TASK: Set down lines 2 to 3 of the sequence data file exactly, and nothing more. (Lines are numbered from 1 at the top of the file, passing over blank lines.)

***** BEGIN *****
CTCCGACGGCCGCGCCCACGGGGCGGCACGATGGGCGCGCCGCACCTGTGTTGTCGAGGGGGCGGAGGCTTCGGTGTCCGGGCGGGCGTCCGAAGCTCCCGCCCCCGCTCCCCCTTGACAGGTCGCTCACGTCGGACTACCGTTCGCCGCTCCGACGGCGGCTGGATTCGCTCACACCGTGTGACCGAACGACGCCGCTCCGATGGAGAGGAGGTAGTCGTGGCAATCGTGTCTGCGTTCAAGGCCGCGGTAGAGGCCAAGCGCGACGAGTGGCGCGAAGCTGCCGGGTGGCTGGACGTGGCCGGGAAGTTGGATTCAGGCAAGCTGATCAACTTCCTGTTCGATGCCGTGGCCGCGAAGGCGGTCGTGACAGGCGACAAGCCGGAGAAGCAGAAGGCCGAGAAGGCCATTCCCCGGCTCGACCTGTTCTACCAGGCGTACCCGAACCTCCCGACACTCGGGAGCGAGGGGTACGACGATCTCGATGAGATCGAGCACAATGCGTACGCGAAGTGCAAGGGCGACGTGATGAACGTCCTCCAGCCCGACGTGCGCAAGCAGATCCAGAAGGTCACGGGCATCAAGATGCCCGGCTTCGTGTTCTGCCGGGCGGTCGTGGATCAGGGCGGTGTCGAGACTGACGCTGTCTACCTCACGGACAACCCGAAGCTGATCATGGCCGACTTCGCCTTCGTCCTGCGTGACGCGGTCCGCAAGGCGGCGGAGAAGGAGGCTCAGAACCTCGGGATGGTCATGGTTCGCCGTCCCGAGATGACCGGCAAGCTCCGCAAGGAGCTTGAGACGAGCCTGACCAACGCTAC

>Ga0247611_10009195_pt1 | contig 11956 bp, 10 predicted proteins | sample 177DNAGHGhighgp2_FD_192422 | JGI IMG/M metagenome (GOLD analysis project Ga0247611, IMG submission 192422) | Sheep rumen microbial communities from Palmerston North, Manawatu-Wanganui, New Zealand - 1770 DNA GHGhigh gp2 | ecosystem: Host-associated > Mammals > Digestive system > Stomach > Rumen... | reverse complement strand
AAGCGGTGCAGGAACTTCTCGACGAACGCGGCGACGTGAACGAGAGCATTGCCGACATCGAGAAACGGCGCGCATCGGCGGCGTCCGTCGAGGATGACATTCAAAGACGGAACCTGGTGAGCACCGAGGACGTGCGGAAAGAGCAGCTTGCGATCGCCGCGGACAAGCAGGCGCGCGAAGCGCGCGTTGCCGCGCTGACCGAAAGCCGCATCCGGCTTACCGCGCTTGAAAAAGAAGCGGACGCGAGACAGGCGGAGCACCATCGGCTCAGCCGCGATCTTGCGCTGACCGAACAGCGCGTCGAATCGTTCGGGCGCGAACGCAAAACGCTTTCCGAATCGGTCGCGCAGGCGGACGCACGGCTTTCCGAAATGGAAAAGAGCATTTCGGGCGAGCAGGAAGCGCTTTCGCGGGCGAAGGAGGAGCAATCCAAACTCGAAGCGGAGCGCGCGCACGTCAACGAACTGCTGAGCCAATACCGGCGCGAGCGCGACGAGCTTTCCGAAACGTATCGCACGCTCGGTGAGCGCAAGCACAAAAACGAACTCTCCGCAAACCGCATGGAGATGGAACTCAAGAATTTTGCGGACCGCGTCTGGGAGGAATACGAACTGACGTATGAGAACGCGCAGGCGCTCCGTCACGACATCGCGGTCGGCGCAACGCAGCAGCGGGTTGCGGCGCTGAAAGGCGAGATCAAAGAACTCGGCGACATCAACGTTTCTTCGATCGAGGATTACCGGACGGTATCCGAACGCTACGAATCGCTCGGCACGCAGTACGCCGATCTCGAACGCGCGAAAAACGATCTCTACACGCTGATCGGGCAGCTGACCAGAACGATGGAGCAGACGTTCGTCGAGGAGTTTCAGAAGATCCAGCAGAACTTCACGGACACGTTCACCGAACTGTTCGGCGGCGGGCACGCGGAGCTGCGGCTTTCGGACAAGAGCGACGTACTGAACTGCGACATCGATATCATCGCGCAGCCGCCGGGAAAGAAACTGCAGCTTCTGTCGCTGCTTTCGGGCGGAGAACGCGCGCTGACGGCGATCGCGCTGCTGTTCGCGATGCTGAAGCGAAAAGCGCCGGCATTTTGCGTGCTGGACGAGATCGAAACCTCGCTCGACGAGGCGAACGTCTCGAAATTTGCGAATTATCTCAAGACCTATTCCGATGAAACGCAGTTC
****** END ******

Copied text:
>Ga0247611_10009195_pt1 | contig 11956 bp, 10 predicted proteins | sample 177DNAGHGhighgp2_FD_192422 | JGI IMG/M metagenome (GOLD analysis project Ga0247611, IMG submission 192422) | Sheep rumen microbial communities from Palmerston North, Manawatu-Wanganui, New Zealand - 1770 DNA GHGhigh gp2 | ecosystem: Host-associated > Mammals > Digestive system > Stomach > Rumen... | reverse complement strand
AAGCGGTGCAGGAACTTCTCGACGAACGCGGCGACGTGAACGAGAGCATTGCCGACATCGAGAAACGGCGCGCATCGGCGGCGTCCGTCGAGGATGACATTCAAAGACGGAACCTGGTGAGCACCGAGGACGTGCGGAAAGAGCAGCTTGCGATCGCCGCGGACAAGCAGGCGCGCGAAGCGCGCGTTGCCGCGCTGACCGAAAGCCGCATCCGGCTTACCGCGCTTGAAAAAGAAGCGGACGCGAGACAGGCGGAGCACCATCGGCTCAGCCGCGATCTTGCGCTGACCGAACAGCGCGTCGAATCGTTCGGGCGCGAACGCAAAACGCTTTCCGAATCGGTCGCGCAGGCGGACGCACGGCTTTCCGAAATGGAAAAGAGCATTTCGGGCGAGCAGGAAGCGCTTTCGCGGGCGAAGGAGGAGCAATCCAAACTCGAAGCGGAGCGCGCGCACGTCAACGAACTGCTGAGCCAATACCGGCGCGAGCGCGACGAGCTTTCCGAAACGTATCGCACGCTCGGTGAGCGCAAGCACAAAAACGAACTCTCCGCAAACCGCATGGAGATGGAACTCAAGAATTTTGCGGACCGCGTCTGGGAGGAATACGAACTGACGTATGAGAACGCGCAGGCGCTCCGTCACGACATCGCGGTCGGCGCAACGCAGCAGCGGGTTGCGGCGCTGAAAGGCGAGATCAAAGAACTCGGCGACATCAACGTTTCTTCGATCGAGGATTACCGGACGGTATCCGAACGCTACGAATCGCTCGGCACGCAGTACGCCGATCTCGAACGCGCGAAAAACGATCTCTACACGCTGATCGGGCAGCTGACCAGAACGATGGAGCAGACGTTCGTCGAGGAGTTTCAGAAGATCCAGCAGAACTTCACGGACACGTTCACCGAACTGTTCGGCGGCGGGCACGCGGAGCTGCGGCTTTCGGACAAGAGCGACGTACTGAACTGCGACATCGATATCATCGCGCAGCCGCCGGGAAAGAAACTGCAGCTTCTGTCGCTGCTTTCGGGCGGAGAACGCGCGCTGACGGCGATCGCGCTGCTGTTCGCGATGCTGAAGCGAAAAGCGCCGGCATTTTGCGTGCTGGACGAGATCGAAACCTCGCTCGACGAGGCGAACGTCTCGAAATTTGCGAATTATCTCAAGACCTATTCCGATGAAACGCAGTTC